Laparoscopic resection of rectal cancer is noninferior to open surgery in preventing locoregional recurrence and in improving overall and disease-free survival, according to a report published online April 1 in the New England Journal of Medicine.

The laparoscopic approach has increasingly replaced open surgery in recent years, primarily because it offers short-term advantages such as less pain, reduced blood loss, and a shorter recovery time. But no large randomized trials have established that long-term outcomes with laparoscopic resection, including survival, are at least noninferior to those with open surgery, said Dr. Hendrik Jaap Bonjer of VU University Medical Center, Amsterdam, and his associates.

They now report the 3-year outcomes of the Colorectal Cancer Laparoscopic or Open Resection (COLOR) II trial, an industry-sponsored noninferiority study performed at 30 medical centers in eight countries in Europe, North America, and Asia. The trial involved 1,044 patients who had solitary, noninvasive adenocarcinomas of the rectum within 15 cm of the anal verge. A total of 699 of the study participants were randomly assigned to laparoscopic and 345 to open surgery.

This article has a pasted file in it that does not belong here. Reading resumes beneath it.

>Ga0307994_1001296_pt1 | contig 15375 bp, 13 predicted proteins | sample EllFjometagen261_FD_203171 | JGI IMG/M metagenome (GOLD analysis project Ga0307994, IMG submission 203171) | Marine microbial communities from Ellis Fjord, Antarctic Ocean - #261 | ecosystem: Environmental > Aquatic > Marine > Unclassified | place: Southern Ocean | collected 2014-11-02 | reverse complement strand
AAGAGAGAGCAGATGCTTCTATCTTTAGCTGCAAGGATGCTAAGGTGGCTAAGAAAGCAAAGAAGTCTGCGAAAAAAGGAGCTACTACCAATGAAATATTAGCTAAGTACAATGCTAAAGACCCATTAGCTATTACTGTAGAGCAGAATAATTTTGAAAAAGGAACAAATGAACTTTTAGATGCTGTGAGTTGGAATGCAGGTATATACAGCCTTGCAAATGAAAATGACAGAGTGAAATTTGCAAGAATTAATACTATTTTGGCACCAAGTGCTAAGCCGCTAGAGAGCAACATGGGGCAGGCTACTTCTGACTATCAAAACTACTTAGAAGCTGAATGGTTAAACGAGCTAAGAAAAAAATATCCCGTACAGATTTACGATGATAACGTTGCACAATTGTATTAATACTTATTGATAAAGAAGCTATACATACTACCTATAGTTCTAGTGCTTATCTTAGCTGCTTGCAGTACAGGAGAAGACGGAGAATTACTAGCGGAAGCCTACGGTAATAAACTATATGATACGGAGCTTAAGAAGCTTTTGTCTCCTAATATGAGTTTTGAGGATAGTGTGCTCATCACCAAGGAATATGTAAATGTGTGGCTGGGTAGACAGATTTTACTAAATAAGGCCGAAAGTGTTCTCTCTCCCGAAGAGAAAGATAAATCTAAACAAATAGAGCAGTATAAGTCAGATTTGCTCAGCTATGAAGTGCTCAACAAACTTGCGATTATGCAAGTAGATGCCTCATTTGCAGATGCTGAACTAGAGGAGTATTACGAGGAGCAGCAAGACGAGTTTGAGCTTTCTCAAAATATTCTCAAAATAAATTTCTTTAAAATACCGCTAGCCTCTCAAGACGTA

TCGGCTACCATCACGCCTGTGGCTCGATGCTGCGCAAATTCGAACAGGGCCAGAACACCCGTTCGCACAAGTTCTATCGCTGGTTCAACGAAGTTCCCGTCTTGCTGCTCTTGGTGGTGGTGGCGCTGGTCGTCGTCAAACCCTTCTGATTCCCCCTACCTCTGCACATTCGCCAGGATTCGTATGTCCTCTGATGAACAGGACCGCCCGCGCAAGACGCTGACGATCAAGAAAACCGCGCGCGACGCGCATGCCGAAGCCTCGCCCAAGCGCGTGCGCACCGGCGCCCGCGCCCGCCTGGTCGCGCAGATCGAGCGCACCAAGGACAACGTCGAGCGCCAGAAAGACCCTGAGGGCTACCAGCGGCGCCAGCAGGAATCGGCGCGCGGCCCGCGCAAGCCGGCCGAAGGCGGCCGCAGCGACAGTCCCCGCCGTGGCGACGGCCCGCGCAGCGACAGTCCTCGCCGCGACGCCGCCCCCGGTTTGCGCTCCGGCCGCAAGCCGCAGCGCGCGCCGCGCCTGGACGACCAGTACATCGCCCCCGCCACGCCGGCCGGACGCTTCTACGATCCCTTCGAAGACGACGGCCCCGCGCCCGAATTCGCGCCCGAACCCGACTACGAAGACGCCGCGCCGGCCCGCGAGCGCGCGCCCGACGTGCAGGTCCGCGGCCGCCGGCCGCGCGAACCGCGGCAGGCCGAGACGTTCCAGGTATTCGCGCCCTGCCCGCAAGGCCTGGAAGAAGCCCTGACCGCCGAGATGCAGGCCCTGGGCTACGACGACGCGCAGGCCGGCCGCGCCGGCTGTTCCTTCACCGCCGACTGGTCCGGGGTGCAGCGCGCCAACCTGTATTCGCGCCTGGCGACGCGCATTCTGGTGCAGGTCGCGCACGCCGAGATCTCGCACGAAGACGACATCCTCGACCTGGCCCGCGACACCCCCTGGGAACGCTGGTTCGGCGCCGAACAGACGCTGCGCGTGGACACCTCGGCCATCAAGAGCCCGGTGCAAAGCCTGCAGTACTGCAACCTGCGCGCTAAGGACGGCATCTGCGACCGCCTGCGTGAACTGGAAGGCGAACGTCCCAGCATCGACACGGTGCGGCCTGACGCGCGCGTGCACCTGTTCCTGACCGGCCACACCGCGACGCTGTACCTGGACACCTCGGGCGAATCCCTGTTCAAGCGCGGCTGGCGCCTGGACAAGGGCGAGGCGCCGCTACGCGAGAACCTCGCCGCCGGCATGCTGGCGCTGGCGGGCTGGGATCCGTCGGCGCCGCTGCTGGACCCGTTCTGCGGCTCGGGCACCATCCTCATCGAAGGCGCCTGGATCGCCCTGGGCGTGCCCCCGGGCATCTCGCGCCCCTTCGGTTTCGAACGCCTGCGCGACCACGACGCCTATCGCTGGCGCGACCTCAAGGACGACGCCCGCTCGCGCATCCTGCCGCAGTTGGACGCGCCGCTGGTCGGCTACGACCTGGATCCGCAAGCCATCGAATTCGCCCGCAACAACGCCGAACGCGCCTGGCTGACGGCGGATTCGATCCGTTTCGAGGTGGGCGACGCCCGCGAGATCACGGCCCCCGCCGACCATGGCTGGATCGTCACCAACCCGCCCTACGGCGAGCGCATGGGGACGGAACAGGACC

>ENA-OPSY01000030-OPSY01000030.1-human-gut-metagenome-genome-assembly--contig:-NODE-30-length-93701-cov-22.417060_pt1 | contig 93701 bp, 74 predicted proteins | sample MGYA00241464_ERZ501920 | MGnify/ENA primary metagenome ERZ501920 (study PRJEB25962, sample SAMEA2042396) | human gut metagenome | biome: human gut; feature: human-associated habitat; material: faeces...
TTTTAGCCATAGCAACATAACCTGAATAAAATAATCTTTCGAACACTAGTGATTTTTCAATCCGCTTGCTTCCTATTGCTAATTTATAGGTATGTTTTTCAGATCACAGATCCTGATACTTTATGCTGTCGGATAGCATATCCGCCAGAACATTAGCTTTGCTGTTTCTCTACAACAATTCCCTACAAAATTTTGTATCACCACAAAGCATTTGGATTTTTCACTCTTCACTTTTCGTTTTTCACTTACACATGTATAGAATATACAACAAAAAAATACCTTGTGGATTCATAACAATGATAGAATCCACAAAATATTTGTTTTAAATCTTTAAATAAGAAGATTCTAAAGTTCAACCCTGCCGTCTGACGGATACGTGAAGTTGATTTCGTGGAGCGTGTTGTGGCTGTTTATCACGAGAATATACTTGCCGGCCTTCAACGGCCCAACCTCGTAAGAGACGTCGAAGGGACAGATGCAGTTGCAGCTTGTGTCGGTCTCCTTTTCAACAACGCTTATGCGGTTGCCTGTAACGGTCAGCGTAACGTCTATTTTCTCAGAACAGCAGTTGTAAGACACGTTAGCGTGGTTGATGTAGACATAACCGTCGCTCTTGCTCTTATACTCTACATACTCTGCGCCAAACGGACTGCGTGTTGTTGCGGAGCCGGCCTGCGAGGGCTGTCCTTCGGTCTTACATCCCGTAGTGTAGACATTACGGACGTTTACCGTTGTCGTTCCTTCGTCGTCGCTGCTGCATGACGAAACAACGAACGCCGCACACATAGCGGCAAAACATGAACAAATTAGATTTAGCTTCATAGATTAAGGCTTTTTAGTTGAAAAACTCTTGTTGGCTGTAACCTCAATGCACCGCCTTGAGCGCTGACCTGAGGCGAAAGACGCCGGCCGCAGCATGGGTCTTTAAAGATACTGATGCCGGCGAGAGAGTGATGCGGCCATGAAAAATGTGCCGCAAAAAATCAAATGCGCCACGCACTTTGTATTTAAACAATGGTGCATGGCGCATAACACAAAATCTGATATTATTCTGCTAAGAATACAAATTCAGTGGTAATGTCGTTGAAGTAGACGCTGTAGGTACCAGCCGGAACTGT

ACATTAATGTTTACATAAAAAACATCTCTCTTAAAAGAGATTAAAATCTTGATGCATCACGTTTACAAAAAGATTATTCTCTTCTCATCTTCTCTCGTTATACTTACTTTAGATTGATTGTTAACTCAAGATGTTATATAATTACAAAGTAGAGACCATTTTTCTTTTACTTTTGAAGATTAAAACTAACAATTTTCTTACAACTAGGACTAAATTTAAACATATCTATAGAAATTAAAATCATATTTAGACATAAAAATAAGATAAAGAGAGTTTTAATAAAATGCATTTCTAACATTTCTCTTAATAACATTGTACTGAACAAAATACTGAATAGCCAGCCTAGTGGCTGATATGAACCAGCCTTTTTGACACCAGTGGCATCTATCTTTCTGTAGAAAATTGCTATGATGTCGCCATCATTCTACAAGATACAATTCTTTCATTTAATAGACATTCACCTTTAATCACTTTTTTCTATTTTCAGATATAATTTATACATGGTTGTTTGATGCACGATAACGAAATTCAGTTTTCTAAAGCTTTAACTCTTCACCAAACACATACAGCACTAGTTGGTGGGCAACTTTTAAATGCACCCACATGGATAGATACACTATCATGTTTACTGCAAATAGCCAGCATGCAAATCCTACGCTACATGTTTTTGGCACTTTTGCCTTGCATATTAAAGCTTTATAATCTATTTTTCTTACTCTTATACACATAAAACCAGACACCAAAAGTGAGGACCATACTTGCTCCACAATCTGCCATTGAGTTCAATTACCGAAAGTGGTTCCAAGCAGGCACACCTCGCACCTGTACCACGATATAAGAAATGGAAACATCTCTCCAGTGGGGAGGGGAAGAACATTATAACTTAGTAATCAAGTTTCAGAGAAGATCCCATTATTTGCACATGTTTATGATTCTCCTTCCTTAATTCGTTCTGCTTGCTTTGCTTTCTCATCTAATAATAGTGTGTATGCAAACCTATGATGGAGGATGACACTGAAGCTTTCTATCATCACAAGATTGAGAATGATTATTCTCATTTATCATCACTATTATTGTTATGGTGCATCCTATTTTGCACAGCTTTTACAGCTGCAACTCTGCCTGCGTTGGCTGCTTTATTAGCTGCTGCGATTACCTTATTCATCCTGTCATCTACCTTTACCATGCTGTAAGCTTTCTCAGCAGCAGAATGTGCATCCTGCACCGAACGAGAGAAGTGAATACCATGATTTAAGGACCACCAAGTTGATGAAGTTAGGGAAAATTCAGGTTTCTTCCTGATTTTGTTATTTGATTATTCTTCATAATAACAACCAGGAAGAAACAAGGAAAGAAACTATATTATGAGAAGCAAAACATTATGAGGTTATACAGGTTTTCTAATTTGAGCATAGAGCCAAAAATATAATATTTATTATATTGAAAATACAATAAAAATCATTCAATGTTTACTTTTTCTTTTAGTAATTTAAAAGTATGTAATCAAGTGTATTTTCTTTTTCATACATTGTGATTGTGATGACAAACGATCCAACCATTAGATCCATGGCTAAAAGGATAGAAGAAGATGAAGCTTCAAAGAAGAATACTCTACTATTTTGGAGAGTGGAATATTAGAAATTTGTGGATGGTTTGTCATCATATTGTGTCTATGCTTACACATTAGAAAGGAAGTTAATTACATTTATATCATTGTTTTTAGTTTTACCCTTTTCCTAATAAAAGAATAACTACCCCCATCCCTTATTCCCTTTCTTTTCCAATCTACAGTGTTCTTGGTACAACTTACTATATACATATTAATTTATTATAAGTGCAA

At 3-year follow-up, the rate of locoregional recurrence was identical between the two study groups, at 5% each. In addition, rates of disease-free survival slightly favored the laparoscopic approach (74.8%) over the open approach (70.8%), as did rates of overall survival (86.7% and 83.6%, respectively) and rates of distant metastases (19.1% and 22.1%, respectively). Patients with stage III disease appeared to benefit the most from laparoscopic surgery, with disease-free survival of 64.9% vs. 52.0%, the investigators said (N. Engl. J. Med. 2015 April 1 [doi:10.1056/NEJMoa1414882]). These findings support the idea that the reduced surgical trauma associated with laparoscopic techniques may decrease tumor recurrence, perhaps by attenuating stress responses and preserving immune function, they noted.

“In our study, laparoscopic surgery in patients with cancer in the lower third of the rectum was associated with a lower rate of involved circumferential resection margin and a lower locoregional recurrence rate than was open surgery. During laparoscopic surgery, narrow spaces such as the lower pelvis are better visualized than in open surgery, owing to the use of a laparoscope, which projects a magnified and well-illuminated image of the operative field on the monitors. A clear view is of paramount importance to accomplish a resection of the cancer with sufficient margins,” Dr. Bonjer and his associates added.

The trial was funded by Ethicon Endo-Surgery Europe, a subsidiary of Johnson & Johnson; the Swedish Cancer Society; the Health and Medical Care Committee of Region Vastra Gotaland; Sahlgrenska University Hospital; Erasmus University Medical Center; Dahousie University; and VU University Medical Center. Dr. Bonjer reported having no disclosures; two of his associates reported ties to AbbVie, Merck Sharp & Dohme, Takeda, Johnson & Johnson, Covidien, Olympus Medical, and Applied Medical.


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